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28 February 2011

Keeping Good Company

Here's a short excerpt from my next book, The Green Executive, available for pre-order now:

Deliberate disassociation

The flip side of joining positive organizations is true – if you want to appear environmentally enlightened, you need to distance yourself from bad company. Ever since Rachel Carson’s groundbreaking book Silent Spring catalogued the effect of pesticides and herbicides on eco-systems, there has been a co-ordinated attack on the green movement by certain sections of industry. Whether the issue is persistent organic pollutants, the health effects of passive smoking or, more recently, climate change, there have always been elements who would prefer to invest in dubious tactics to maintain the status quo rather than change their ways.

For example, the industry-backed and disingenuously named Global Climate Coalition spent 13 years feeding exaggerated accounts of the uncertainties in climate change science to the press, despite their own scientific advisors protesting to the contrary. The group eventually withered and died in 2002 as members such as Shell, BP and GM decided to disassociate themselves. Associating with any such organizations will backfire on green efforts. The hyenas mentioned in Chapter 4 are particularly hard on any organization perceived to have be saying one thing while doing another.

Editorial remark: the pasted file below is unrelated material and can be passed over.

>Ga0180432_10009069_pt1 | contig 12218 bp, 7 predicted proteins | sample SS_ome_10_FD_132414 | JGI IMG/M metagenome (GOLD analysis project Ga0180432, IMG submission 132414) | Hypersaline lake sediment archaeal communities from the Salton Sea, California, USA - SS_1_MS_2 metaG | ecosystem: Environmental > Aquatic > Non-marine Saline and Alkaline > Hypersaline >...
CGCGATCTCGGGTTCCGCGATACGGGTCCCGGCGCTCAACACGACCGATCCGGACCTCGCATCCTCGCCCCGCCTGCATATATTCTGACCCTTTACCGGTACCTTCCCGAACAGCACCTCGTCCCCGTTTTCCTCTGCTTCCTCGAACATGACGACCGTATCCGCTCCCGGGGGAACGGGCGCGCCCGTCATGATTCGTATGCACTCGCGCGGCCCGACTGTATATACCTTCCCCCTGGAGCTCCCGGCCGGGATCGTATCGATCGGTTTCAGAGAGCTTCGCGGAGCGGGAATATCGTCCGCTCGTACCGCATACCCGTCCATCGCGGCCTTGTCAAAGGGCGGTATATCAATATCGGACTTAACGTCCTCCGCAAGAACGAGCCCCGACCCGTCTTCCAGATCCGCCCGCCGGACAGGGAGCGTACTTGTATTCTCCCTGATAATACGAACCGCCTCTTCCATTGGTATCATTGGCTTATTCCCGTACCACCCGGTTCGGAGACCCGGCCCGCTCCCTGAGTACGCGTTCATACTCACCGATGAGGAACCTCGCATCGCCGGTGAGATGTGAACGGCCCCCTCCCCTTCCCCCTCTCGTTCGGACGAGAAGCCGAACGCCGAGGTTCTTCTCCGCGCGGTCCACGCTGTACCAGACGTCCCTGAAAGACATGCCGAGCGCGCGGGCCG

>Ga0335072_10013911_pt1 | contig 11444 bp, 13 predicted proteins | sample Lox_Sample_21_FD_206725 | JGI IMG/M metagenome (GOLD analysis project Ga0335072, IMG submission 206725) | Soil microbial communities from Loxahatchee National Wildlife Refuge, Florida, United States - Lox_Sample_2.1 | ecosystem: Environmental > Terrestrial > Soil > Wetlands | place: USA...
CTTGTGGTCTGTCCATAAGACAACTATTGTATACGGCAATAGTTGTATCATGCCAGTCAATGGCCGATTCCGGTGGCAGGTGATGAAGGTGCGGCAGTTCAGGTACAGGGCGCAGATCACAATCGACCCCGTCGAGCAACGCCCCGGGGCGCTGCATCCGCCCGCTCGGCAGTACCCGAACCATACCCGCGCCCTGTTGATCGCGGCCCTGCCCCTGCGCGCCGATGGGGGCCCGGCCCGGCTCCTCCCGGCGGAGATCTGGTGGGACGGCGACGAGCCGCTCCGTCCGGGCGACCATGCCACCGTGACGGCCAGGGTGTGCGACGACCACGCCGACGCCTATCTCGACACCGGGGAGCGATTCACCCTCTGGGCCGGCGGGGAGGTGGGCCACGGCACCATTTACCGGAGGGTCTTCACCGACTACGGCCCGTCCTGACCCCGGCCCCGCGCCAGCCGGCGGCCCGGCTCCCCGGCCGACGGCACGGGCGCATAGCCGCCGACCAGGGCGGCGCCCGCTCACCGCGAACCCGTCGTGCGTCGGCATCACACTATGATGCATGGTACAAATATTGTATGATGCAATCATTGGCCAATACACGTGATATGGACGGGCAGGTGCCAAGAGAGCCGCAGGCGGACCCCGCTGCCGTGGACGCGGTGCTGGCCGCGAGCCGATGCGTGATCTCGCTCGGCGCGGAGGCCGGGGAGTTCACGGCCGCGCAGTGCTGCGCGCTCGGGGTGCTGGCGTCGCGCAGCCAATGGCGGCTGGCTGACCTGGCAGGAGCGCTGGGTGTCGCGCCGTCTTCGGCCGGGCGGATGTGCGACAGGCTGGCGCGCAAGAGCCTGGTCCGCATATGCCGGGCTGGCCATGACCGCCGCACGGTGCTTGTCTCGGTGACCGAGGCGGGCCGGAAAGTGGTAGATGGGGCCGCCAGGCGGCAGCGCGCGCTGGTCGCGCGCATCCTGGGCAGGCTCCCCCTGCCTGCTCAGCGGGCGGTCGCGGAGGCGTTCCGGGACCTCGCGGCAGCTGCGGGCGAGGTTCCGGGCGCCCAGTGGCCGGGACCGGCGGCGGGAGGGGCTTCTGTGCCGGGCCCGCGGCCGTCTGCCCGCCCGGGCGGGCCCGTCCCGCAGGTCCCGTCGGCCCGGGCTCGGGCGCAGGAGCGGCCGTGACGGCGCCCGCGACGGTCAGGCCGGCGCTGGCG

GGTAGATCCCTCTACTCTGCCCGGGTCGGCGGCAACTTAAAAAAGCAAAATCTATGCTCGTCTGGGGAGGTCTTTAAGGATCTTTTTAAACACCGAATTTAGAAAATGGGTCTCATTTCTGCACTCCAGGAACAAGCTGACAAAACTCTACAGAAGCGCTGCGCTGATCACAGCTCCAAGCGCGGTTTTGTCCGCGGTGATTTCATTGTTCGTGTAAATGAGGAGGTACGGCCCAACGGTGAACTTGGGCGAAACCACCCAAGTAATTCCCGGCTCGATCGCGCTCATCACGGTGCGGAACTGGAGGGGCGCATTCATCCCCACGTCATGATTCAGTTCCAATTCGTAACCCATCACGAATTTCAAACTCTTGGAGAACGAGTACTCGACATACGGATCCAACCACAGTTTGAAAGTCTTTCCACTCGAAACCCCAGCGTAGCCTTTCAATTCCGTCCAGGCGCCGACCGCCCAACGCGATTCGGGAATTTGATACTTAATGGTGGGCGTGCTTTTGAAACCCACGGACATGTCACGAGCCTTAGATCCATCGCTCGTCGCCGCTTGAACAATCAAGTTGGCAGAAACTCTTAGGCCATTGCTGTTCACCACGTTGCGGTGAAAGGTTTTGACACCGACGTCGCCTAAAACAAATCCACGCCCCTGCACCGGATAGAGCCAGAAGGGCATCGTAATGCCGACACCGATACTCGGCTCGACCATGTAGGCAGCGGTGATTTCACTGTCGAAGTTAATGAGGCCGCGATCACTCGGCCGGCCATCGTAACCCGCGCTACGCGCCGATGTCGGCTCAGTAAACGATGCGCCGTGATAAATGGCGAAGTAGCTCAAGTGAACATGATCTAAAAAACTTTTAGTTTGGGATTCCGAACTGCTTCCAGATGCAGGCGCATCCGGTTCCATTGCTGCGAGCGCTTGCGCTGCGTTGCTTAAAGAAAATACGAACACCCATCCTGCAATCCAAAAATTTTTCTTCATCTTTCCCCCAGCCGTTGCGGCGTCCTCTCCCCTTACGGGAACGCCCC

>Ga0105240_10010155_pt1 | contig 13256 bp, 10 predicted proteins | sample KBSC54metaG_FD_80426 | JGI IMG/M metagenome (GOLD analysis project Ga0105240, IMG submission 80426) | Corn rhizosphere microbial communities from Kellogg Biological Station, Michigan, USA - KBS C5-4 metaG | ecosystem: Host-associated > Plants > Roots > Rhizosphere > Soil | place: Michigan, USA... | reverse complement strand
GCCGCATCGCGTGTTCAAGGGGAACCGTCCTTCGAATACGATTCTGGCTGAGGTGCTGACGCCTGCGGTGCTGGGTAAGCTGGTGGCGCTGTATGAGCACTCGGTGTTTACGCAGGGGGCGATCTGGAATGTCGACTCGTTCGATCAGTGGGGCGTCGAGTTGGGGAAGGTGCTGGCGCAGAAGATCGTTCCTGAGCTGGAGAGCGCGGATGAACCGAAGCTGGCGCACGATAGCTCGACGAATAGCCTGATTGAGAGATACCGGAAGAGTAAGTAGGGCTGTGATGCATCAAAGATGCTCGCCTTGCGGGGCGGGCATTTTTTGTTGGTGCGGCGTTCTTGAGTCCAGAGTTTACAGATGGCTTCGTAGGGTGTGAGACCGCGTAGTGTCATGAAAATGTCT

Having a zero tolerance to industrial resistance to sustainability can be used to demonstrate commitment. In 2009 a number of high profile companies including Nike and Apple left the US Chamber of Commerce in protest at the Chamber’s stance on President Obama’s climate change bill. By doing so they sent out a clear message to their customers, their peers and the government that they were taking the green agenda seriously.

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16 February 2011

Traceability rules...

We have seen countless examples where a company has been hung out to dry due to malpractice deep in their supply chain (Apple, BP and Nike spring to mind). This is leading inevitably to tighter and tighter traceability systems - yesterday I met with a tissue paper manufacturer who can boast that, for certain products, if you gave them the barcode, they could tell you down to the acre of forest/plantation where that wood came from.